For our Saturday adventure we took to the water. Many tourists who come to Egypt take a cruise on the Nile between Aswan and Luxor. There are different options for how to do it. One is a 3-7 night journey on a river cruiser with various levels of luxury. We saw about 35 of these parked along the banks of Aswan – they looked like some were waiting for passengers and some for high season.
We didn’t pick that option, instead we chose a more ‘traditional’ Adventure. Our journey down the Nile is on a felucca, a wooden sailing craft native to Egypt and the Mediterranean. They have been used by Egyptians, Greeks and Romans since antiquity. Today they are primarily used for tourists like us.
We boarded our boat around 10am in a steady, strong wind. We have a crew of two – Captain Mohammed and a first mate who sail the boat, cook our meals, keep us safe and try to make sure we have a good time.
We’re on a 22 hour ‘cruise’ which means we sail a little, stop at some sights, sail a little more etc. We have more a time limit than a destination- the van will meet us tomorrow morning at 8am wherever we landed tonight.
The strong wind that is straight into our face as we head north isn’t very favorable for our smallish boat so we take it slow. Our first stop was about 1/4 mile down and across the river. At the top of the hill was the Tombs of the Nobles, a 13th century honeycomb of entrance hall, pillars and burial chambers.
They contain former governors (mayors), keepers of the gate and other dignitaries of southern Egypt. Tiffany, CreeperPuppy and Suaram decided to explore the site while Brian and CreeperKitty stayed (napped?) on the boat.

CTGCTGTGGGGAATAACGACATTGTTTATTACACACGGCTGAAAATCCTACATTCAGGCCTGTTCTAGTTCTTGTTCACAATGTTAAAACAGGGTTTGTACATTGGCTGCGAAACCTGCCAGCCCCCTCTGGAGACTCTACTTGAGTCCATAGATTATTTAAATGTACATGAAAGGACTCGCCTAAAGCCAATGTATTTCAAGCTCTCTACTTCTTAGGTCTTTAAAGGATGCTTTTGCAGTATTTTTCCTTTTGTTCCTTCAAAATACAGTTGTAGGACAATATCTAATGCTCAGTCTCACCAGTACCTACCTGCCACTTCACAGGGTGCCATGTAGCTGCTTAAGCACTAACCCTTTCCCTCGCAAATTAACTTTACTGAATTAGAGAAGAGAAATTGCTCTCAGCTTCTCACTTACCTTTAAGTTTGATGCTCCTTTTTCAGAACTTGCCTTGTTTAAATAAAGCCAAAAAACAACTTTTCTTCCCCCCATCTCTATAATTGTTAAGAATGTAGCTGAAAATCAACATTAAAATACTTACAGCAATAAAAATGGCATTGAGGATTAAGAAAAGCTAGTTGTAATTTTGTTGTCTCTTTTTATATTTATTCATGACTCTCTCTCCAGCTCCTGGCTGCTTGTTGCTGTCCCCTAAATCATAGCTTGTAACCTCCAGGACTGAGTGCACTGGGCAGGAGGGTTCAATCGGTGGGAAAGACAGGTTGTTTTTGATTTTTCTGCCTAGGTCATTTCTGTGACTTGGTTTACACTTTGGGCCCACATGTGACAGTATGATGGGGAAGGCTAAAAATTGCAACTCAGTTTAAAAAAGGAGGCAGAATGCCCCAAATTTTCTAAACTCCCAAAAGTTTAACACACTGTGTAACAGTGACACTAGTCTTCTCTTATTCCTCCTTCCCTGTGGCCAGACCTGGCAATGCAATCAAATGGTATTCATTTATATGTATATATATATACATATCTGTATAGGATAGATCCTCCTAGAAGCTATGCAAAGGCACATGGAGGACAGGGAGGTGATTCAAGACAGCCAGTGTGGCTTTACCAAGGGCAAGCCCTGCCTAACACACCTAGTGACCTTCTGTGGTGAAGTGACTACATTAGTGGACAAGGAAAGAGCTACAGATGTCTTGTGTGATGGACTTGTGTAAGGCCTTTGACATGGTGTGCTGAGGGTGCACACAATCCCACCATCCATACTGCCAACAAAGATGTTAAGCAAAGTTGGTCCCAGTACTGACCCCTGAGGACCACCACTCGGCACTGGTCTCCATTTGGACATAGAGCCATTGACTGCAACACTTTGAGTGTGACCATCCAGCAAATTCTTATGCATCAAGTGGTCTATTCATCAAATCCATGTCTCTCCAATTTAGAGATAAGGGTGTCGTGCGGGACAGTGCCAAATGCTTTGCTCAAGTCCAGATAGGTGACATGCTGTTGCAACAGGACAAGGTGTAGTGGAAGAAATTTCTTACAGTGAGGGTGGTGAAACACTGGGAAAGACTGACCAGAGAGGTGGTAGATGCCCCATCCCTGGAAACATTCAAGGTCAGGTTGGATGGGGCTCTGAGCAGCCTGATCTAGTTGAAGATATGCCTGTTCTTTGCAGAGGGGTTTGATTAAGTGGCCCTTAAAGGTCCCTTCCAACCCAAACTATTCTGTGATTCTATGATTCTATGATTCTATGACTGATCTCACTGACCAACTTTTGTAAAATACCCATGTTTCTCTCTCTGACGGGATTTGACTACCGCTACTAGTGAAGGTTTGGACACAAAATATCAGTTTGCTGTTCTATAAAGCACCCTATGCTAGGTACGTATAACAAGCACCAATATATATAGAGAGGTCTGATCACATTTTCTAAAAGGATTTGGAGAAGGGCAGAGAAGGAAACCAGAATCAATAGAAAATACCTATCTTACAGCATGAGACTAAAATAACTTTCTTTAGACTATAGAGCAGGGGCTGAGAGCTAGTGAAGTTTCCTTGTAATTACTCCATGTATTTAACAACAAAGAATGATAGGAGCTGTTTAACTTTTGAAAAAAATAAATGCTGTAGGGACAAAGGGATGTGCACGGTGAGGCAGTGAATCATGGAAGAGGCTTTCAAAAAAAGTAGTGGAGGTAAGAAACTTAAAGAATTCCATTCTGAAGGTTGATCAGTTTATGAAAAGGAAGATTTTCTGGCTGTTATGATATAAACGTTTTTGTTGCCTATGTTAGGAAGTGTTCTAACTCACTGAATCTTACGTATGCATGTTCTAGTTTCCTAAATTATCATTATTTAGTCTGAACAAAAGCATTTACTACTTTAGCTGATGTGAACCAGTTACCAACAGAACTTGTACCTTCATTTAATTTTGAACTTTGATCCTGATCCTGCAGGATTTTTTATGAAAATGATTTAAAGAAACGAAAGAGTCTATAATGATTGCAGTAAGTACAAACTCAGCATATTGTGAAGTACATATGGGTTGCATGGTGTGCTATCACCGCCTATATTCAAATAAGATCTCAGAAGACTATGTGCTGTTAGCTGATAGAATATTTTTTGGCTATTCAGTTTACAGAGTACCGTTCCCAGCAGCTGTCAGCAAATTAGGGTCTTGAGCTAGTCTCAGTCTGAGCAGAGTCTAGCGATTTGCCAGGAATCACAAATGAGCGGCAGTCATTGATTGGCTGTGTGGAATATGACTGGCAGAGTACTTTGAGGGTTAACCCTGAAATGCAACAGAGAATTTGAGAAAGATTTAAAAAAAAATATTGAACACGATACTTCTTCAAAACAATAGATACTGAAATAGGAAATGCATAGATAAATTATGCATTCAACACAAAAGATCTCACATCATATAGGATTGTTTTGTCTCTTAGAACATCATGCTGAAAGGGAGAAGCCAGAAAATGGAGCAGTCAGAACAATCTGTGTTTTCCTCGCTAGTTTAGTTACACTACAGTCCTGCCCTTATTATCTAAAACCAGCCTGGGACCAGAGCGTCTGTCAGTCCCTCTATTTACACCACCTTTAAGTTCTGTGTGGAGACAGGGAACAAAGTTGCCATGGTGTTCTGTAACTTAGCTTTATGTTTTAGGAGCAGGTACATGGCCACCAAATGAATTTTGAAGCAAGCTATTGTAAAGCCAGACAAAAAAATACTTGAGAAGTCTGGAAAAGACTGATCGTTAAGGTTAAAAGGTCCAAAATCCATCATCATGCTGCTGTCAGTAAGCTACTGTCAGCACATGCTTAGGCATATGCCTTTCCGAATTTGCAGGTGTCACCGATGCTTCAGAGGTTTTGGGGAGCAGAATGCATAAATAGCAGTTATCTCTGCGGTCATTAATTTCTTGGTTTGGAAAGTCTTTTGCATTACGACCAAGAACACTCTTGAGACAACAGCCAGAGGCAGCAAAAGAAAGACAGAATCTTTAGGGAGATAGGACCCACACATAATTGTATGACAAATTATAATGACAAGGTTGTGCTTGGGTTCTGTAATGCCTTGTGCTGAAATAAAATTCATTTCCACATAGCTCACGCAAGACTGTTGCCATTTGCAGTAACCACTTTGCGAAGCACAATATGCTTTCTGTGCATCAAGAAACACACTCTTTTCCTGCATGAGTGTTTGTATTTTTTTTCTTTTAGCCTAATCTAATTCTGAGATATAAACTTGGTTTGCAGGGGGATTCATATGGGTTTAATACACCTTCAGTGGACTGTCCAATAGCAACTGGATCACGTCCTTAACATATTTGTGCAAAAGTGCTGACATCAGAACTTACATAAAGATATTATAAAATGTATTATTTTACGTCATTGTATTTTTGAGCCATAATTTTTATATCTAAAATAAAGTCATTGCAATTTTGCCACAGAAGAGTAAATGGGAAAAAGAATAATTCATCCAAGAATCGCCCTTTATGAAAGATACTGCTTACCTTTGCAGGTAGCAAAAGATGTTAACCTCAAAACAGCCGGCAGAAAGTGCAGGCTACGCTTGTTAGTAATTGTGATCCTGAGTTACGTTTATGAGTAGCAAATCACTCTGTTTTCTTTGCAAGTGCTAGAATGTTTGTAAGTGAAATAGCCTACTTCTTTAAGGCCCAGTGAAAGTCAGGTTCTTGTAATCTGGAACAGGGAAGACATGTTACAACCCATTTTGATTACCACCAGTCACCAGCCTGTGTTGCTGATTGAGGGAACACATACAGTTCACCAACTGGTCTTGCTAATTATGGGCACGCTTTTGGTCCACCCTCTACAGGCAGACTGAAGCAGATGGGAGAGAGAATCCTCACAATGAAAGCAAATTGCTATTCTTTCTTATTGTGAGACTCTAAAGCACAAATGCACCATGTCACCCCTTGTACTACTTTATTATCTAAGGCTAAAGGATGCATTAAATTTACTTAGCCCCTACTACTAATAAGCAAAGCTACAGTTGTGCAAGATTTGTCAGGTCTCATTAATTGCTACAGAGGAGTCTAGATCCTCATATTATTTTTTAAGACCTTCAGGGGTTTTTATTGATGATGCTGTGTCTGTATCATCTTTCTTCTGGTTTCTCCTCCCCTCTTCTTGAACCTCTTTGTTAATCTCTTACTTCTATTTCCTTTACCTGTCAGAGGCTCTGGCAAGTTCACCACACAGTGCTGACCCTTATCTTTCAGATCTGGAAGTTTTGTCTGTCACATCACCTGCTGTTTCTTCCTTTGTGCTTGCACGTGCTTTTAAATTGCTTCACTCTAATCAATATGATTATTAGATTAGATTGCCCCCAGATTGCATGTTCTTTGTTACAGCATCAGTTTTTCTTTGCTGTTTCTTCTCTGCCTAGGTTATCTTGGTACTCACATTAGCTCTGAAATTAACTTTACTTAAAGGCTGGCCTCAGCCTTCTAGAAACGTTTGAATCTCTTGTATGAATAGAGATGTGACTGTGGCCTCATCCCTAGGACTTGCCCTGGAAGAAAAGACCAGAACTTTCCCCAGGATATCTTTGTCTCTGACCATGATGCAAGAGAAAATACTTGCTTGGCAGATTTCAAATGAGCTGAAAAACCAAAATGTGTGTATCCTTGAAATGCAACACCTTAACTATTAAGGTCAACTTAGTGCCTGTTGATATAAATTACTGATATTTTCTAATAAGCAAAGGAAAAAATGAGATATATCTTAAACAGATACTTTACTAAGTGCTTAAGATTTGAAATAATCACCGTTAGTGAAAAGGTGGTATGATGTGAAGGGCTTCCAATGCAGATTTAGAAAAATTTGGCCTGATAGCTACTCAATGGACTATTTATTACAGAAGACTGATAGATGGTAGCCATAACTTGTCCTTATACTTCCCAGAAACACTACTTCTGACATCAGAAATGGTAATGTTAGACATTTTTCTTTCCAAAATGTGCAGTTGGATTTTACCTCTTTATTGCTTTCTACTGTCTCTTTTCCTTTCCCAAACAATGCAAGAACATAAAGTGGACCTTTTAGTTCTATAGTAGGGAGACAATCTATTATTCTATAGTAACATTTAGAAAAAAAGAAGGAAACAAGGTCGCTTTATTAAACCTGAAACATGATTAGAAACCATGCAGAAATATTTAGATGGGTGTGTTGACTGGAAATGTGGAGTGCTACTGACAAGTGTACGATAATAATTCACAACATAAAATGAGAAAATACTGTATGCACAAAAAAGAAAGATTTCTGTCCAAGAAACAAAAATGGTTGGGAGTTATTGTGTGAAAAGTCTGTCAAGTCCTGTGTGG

There is still active excavation happening at the Tomb and there were about 10 people working today including a cameraman. Despite that, there were two tombs open for viewing with some beautiful wall scenes.
Our next stop was another short distance downriver, this time for lunch. We had fish similar in taste to tuna, soft mild cheese, tomato/onion/lettuce/cilantro mix and Egyptian bread. It was tasty with fresh oranges for dessert.
During our 3 hour lunch/wait for favorable winds, we saw 23 of the cruise boats headed north past us. Most looked pretty empty but they are on their way to Luxor. We’re doing an electronics free day on the boat (other than pictures and the post) so the kids are finding ways to entertain themselves. CreeperKitty spent about 30 minutes hitting sticks with other sticks.
We finished our stop with some Egyptian tea.
Our third sailing interlude was the longest and took us to our last stop of the day. The wind was still strong and some clouds made it a little chilly but it was a relaxing old school way to spend the day.
We landed a 5 minute walk from a Nubian Village of about 2,000 people. It was nice to stretch our legs a little and check out the town. Everyone was friendly – and seemed not too surprised to see us. A few other boats stopped at the same spot so we think it’s a common landing point for the feluccas.
In total today we sailed about 3.5 of the 140 miles to Luxor. But that’s ok, distance wasn’t really the point of the Adventure.
We got back to the boat around 6:15 thinking dinner wasn’t too far off. At 8:15 we were still waiting. The kids did a rolling contest for a while on the deck and when that inevitably started to turn violent we turned to stories. Huddled under blankets in the light of a candle the kids spun scary stories, made up songs and were generally pretty terrific waiting (and waiting and waiting).
Dinner cooked in a small boat over a smaller camp stove by the light of a flashlight isn’t an easy feat.
In the end we had a hot meal of chicken, potatoes cooked with tomatoes, rice and more Egyptian bread. It was simple and tasty despite being somewhat overdue.
As the evening closed we did see a couple of the big river cruise boats headed the opposite direction – upstream to Aswan – but we didn’t get a good count. The drifting felucca was calling us to sleep.